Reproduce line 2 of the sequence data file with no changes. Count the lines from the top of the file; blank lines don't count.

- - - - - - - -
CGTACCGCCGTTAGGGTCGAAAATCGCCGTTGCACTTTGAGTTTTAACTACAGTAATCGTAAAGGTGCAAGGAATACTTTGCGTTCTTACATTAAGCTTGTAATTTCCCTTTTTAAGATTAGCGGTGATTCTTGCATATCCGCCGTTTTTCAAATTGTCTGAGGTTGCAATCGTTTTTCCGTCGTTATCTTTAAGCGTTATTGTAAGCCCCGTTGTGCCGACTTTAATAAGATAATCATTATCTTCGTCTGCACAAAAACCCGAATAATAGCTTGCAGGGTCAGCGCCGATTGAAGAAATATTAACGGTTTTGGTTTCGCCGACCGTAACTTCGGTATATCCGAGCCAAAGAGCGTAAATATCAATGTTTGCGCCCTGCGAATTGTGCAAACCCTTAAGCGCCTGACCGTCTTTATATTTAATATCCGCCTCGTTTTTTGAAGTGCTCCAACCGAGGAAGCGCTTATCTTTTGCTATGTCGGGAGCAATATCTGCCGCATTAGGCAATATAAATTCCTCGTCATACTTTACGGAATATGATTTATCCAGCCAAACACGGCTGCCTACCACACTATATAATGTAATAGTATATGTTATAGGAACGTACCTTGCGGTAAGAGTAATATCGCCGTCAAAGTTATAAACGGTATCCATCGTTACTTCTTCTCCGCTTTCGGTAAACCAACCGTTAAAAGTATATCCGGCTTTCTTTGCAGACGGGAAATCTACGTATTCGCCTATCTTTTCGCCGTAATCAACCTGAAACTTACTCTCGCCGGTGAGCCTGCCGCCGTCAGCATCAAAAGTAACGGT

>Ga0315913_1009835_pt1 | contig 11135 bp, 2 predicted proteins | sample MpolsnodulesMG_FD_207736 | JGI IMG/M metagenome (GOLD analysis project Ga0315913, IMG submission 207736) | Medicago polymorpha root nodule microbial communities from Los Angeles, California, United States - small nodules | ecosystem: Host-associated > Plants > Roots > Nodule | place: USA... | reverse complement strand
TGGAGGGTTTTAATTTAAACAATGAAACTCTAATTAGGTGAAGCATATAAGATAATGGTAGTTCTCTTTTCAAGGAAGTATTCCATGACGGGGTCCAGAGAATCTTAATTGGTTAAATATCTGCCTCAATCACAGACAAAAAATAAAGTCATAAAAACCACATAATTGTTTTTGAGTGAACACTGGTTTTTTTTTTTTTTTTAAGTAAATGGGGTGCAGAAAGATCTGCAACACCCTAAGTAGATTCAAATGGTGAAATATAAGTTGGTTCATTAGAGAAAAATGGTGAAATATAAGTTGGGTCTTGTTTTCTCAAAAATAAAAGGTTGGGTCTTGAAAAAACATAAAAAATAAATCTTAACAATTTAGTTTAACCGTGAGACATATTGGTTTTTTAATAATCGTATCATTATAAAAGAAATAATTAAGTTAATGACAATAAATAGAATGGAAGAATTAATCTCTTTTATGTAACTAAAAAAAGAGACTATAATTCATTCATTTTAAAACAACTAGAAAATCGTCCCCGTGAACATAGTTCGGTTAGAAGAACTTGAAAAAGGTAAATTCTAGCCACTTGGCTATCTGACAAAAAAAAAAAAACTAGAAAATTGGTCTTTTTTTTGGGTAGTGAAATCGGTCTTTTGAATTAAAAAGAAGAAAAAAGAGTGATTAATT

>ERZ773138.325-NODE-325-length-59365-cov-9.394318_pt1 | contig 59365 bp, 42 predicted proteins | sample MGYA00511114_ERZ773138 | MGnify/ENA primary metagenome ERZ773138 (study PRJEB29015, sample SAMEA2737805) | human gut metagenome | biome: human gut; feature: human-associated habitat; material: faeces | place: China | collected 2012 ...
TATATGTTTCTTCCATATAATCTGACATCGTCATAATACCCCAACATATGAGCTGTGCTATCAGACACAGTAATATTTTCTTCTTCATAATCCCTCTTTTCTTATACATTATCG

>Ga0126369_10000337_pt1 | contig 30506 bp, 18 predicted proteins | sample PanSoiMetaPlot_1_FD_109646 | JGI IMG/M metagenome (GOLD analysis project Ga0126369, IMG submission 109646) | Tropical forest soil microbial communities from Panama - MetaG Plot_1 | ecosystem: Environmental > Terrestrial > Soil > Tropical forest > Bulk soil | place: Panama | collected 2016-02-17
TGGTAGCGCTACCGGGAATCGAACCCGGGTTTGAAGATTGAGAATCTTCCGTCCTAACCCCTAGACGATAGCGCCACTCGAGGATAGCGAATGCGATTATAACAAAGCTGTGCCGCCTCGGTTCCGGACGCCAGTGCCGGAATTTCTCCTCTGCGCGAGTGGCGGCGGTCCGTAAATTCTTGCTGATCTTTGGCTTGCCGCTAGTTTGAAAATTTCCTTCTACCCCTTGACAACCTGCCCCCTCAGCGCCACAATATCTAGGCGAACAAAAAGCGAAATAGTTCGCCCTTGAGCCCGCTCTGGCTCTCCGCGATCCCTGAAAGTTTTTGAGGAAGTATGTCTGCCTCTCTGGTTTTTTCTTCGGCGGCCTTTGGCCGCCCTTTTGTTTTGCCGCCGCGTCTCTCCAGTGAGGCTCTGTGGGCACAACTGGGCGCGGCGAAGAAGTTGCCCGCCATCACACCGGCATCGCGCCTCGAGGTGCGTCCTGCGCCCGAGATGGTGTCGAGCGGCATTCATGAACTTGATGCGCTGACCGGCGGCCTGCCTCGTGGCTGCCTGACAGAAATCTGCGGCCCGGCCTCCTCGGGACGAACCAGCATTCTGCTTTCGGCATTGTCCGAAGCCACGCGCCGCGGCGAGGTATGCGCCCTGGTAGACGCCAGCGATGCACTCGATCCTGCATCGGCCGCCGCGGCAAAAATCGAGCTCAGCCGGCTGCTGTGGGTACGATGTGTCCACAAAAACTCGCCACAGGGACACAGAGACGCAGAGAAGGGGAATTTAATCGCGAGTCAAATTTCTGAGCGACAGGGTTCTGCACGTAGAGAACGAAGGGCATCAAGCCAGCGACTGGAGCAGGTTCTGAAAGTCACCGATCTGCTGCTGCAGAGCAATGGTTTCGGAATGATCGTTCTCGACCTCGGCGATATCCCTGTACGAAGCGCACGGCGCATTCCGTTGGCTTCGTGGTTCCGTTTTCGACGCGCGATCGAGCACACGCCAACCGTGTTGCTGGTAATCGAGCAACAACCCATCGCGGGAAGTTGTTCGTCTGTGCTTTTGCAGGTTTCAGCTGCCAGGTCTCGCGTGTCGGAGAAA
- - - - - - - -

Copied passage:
>Ga0315913_1009835_pt1 | contig 11135 bp, 2 predicted proteins | sample MpolsnodulesMG_FD_207736 | JGI IMG/M metagenome (GOLD analysis project Ga0315913, IMG submission 207736) | Medicago polymorpha root nodule microbial communities from Los Angeles, California, United States - small nodules | ecosystem: Host-associated > Plants > Roots > Nodule | place: USA... | reverse complement strand